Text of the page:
The Art of Racing in the Rain
Updated: Feb 29, 2020
As a person who often lives with and loves pets, I occasionally wonder what their English assignments would look like if they wrote about me. Author Garth Stein transformed a variation of that concept into a bestselling book called "The Art of Racing in the Rain," now a movie starring several actors and a dog with Kevin Costner's voice.
As Enzo the golden retriever, Costner uses gravelly, sometimes growly tones to narrate his stories and observations. Using far more words than "stay," "sit," and "shake," the dog displays an elaborate understanding of philosophy, the legal system, and the art of racing in the rain — a title referring to Enzo's owner, a professional driver. Enzo's thoughts come with innate sweetness — what else from a golden retriever — but all writing guides emphasize a need for conflict, so the story eventually includes struggles that feel contrived and cliched. A few other names and titles like Nicholas Sparks, Kramer vs. Kramer or Love Story give the basic gist, and The Art of Racing in the Rain adds nothing new to that mix. It succeeds better with its look at the world of car racing, which as Enzo explains, requires intense focus, living in the moment, and taking control of any obstacles that arise.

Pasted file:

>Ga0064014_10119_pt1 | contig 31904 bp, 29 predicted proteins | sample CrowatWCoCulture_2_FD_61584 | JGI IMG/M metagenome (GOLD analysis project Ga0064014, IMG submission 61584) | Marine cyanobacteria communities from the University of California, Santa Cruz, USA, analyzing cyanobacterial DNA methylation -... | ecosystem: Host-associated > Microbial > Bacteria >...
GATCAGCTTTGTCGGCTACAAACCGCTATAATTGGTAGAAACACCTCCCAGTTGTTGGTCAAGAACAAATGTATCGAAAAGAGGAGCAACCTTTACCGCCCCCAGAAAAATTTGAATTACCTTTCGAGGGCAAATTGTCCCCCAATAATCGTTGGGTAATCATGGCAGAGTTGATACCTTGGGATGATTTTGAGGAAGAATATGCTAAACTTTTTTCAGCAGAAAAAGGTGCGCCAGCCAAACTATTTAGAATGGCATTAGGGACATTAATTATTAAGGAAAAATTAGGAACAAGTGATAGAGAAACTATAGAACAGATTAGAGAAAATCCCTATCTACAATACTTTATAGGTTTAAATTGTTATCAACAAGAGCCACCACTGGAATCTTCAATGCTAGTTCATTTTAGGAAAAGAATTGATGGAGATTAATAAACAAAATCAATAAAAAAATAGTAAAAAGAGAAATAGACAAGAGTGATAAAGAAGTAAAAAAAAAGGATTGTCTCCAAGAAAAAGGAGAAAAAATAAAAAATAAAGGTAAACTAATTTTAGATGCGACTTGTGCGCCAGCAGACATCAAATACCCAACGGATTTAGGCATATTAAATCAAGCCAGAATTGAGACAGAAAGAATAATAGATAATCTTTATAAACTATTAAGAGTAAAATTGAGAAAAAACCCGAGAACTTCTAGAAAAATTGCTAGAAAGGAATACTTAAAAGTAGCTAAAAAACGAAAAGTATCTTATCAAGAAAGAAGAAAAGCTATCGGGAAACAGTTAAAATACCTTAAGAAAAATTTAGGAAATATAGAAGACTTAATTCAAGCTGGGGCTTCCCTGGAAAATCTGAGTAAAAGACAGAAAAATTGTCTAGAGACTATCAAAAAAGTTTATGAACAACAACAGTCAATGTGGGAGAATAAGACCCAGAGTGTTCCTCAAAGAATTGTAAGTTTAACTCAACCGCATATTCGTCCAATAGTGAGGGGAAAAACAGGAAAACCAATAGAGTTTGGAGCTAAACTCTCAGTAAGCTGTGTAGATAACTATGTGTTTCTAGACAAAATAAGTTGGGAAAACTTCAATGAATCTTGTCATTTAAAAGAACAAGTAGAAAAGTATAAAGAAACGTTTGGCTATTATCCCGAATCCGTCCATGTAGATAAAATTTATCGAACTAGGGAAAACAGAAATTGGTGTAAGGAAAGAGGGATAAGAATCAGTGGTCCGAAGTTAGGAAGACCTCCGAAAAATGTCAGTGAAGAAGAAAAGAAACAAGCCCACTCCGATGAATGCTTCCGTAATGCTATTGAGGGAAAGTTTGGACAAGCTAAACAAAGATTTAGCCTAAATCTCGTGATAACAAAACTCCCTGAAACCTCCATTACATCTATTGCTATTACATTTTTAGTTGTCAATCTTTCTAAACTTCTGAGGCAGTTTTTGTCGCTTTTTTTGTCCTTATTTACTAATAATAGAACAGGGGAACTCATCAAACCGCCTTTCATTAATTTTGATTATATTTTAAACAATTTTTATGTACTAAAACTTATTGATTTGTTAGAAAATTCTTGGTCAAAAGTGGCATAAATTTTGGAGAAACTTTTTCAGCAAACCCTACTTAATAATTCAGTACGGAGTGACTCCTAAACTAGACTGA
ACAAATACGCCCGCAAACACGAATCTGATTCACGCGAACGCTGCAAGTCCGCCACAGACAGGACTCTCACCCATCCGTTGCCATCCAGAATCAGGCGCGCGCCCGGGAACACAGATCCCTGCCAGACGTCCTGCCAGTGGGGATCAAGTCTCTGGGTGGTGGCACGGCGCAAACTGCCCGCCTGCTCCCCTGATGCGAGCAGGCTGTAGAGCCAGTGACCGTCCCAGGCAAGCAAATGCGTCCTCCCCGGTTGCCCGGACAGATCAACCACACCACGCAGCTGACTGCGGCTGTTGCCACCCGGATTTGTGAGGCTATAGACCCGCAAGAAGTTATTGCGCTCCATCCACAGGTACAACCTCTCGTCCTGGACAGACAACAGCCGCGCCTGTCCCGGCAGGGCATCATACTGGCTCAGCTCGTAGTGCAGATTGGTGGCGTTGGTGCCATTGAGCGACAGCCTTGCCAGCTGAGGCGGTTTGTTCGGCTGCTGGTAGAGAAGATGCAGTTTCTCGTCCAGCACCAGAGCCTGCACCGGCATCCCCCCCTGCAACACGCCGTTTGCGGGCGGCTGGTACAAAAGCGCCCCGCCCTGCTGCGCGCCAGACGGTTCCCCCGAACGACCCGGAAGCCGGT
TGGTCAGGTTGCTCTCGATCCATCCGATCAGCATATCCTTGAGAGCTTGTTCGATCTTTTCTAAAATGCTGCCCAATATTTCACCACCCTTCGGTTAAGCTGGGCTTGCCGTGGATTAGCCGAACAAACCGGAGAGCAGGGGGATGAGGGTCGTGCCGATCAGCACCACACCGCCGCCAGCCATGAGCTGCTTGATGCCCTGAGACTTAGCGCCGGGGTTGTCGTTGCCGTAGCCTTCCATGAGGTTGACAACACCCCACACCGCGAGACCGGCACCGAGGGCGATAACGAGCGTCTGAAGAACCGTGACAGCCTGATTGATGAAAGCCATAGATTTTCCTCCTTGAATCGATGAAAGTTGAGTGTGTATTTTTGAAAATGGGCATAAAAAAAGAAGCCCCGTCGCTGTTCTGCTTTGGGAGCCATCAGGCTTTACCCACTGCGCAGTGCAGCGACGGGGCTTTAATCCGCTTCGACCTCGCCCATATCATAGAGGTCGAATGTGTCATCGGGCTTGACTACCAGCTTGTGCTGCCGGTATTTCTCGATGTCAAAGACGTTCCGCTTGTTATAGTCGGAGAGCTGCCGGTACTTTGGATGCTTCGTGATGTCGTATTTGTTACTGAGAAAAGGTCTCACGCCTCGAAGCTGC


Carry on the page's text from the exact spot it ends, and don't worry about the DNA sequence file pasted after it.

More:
Director Simon Curtis, who worked well with people like Helen Mirren in such films as Women in Gold, catches the blend of actors, a dog, and race action effectively, treating the story in a straightforward manner rather than as a simple family film aimed at kids. Though the sugar load jumps high at times, sappiness gets trumped by golden fur and a warm heart. Unless of course, your cynicism levels rank in the Scrooge range.
Then, you might prefer the take on dogs in Quentin Tarantino's Once Upon a Time in Hollywood (I sort-of do). Tarantino uses a pit bull named Brandy, who won my heart. Tarantino also includes sporadic narration, so after watching The Art of Racing in the Rain, it occurred to me that Once Upon a Time might be even better if Brandy told the story. Give her Pam Grier's voice with a large supply of expletives, and even the hardest cynic might melt.
This review was originally aired on 8/14/2019.
You can listen to it online at https://www.kunr.org/post/art-racing-rain#stream